Cracking in a slender concrete slab due to thermal variation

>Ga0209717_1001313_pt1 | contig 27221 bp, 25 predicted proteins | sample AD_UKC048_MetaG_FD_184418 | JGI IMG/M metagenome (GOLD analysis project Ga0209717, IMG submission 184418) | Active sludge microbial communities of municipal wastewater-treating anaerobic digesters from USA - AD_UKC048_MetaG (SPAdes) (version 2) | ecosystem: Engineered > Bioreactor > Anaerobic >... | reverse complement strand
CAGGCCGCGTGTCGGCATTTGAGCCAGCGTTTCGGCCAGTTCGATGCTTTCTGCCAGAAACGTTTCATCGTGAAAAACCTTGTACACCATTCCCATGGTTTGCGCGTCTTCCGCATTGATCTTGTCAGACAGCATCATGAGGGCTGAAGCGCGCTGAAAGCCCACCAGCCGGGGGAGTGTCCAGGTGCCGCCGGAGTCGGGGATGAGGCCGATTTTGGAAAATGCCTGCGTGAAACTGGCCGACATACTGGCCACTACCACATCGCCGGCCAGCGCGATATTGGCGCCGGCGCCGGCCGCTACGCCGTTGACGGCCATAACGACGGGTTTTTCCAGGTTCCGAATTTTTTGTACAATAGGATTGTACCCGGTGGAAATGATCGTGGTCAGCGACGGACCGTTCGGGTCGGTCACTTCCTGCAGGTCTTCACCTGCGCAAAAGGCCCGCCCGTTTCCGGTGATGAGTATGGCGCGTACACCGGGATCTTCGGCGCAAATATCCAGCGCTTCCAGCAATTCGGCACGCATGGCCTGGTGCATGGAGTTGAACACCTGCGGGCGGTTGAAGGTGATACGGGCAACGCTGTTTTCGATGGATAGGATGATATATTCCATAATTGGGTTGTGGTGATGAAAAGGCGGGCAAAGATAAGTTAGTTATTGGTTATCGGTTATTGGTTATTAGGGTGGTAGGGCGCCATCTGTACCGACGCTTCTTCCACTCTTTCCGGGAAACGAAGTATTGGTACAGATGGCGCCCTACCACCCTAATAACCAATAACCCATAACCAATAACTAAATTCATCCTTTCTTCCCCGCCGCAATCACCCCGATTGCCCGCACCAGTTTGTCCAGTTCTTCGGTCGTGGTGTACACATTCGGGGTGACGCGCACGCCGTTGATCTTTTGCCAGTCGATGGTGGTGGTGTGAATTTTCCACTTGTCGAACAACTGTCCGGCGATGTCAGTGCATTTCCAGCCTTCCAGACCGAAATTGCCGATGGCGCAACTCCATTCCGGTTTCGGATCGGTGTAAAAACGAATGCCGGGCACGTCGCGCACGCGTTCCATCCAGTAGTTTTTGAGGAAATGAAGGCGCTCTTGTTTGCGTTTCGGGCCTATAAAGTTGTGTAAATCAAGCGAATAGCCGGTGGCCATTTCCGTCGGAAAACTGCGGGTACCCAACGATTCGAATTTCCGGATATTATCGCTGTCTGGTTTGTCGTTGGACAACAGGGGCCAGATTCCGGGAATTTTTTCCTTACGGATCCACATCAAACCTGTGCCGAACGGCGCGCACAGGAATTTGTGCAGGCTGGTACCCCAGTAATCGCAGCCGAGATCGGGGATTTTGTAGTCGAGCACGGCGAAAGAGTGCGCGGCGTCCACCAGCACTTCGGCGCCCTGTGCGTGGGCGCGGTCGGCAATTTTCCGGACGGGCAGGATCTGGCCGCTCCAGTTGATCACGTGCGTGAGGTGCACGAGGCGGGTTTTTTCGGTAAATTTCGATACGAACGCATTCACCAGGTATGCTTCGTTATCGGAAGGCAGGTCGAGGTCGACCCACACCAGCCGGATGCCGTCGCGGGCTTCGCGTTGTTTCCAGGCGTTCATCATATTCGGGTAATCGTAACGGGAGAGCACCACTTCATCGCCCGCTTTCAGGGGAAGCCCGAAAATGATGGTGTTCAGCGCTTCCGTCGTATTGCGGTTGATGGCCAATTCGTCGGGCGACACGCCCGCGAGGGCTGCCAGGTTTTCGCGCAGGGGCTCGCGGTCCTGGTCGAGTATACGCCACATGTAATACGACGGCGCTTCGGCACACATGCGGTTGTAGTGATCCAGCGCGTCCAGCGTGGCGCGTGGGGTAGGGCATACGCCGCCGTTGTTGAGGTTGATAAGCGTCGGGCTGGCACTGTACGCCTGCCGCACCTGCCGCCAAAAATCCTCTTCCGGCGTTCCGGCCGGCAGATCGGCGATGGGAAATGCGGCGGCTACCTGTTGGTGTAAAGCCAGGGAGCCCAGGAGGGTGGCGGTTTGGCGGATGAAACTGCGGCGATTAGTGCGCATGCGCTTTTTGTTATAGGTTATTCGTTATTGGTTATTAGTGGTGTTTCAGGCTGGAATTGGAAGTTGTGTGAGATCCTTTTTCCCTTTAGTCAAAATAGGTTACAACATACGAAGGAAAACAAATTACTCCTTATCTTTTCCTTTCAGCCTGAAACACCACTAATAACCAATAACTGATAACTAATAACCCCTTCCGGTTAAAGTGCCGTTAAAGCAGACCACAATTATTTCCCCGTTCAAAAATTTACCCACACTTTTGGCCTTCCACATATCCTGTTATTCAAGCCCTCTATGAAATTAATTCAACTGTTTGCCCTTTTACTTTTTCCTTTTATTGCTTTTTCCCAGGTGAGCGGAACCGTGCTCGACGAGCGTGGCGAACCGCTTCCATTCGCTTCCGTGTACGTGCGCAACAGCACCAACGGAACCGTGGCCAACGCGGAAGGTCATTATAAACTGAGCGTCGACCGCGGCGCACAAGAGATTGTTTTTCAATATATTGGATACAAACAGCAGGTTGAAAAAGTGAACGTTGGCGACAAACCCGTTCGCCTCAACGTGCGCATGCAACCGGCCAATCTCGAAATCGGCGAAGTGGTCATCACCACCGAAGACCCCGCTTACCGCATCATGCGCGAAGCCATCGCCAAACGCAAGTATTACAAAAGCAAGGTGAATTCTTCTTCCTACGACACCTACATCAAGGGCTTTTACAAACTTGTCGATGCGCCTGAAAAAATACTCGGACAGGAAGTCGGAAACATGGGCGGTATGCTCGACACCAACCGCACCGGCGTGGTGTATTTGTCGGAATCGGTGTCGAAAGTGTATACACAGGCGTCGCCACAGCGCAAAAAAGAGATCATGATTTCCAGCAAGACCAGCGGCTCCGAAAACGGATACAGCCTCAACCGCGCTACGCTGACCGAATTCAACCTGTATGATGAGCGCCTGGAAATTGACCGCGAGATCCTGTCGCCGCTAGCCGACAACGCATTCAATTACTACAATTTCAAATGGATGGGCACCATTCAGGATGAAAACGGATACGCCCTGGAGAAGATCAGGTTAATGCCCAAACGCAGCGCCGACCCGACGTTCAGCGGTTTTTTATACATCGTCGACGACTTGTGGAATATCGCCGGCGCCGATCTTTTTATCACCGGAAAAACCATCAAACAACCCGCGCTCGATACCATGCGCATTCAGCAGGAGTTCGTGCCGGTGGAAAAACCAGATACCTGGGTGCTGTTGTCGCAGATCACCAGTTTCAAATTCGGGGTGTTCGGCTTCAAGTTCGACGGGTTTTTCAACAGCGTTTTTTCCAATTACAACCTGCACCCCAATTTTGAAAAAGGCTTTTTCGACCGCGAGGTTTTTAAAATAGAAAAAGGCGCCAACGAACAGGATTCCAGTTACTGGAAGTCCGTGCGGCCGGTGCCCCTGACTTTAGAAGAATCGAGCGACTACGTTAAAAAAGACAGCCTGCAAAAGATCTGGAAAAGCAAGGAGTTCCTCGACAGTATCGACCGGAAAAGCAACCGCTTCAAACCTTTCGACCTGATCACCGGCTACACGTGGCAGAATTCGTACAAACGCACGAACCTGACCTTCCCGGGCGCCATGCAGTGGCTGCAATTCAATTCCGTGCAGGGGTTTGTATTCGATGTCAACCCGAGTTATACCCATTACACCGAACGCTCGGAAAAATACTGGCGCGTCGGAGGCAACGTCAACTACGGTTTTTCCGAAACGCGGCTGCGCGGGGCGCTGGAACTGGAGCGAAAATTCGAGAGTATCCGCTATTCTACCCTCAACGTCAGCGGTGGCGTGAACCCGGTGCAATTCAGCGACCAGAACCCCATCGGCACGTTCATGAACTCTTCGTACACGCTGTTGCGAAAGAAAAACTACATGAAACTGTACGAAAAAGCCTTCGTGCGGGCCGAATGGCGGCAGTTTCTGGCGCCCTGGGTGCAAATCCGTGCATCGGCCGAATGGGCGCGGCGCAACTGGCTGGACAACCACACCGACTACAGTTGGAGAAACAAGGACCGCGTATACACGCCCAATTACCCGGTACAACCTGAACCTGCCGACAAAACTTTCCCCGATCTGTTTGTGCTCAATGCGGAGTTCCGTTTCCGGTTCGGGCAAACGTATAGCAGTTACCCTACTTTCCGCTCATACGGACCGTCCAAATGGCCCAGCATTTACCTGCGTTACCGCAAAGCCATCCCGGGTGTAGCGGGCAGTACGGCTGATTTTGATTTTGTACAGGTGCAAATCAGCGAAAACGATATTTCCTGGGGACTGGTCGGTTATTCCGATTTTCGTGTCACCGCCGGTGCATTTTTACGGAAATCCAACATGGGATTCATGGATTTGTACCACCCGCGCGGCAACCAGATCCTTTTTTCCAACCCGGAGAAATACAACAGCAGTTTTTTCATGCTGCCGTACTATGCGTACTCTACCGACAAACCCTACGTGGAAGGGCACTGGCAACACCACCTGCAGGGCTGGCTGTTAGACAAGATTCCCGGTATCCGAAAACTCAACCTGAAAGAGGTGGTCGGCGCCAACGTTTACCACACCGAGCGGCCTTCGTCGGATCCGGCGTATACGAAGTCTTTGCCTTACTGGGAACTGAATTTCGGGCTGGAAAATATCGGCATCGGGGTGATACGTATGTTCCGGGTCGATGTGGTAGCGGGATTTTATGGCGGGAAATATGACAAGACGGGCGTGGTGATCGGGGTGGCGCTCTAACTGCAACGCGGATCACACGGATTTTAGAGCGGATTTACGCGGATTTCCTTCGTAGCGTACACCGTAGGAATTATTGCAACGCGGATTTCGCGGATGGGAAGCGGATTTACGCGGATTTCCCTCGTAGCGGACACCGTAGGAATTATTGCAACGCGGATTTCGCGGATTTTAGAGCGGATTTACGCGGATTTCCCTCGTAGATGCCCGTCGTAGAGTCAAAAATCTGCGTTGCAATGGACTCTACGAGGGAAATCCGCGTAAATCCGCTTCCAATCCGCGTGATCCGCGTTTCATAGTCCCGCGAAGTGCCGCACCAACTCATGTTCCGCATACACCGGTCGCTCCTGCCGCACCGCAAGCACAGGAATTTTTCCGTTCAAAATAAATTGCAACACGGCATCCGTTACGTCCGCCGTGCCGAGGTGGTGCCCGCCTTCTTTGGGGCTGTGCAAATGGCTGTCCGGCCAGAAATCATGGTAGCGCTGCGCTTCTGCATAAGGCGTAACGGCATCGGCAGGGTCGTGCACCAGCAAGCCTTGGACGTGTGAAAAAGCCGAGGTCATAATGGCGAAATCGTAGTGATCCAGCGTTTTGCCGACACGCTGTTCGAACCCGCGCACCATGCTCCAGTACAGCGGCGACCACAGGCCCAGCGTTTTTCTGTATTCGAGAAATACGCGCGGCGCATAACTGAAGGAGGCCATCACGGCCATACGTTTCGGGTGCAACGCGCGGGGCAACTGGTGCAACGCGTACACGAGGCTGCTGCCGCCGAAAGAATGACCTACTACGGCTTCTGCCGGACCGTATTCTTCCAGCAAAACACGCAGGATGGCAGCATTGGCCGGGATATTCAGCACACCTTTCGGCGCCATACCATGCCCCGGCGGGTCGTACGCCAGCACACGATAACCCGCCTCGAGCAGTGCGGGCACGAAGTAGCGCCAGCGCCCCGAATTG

Abstract: Concrete slabs used in thepulp and paper industries are often situated outdoors, which means that theslabs are exposed to temperature variations due to different weatherconditions. These temperature variations together with operational temperaturesassociated with the manufacturing process, may introduce high temperaturegradients in the concrete. It is believed that the combination of these thermalloads have resulted in cracking in a slender concrete slab.The aim of this degree project has been to determine if the combination ofseasonal temperature and operational temperature is sufficient to introduce thetype of cracking seen in-situ in the concrete slab of a factory in Sundsvall,400 km north of Stockholm. This was achieved by simulating the development ofcracks in a slender concrete slab exposed to thermal loads using finite elementanalysis (FEA). In order to determine the accuracy of the model, the resultswere compared and evaluated against a crack mapping produced by Sweco. Furthersimulations were also carried out, in order to investigate if continuedcracking would occur beyond the time span of the Sweco investigation.The material model Concrete damage plasticity (CDP) in BRIGADE/Plus and Abaquswas used to predict the crack pattern and crack width in the concrete slab.Linear-elastic and non-linear material properties were used in the modelling ofthe concrete slab. The linear-elastic model indicated that thermal variationshowed significant risk of cracking. Thereafter, non-linear material propertieswere used in the modelling process. The cracking was simulated using ambienttemperature data and operational temperatures from the production plant.The results showed that cracking started when thermal loads were introduced tothe model. The ambient seasonal temperature alone was not enough to introducethe type of cracking seen in-situ on the slab. The combination of seasonalambient temperature and operational temperature was needed, in order for cracksto develop in the concrete slab. The results also indicated that the crackswill propagate further, but this can only be confirmed by performing additionalcrack mapping on site.
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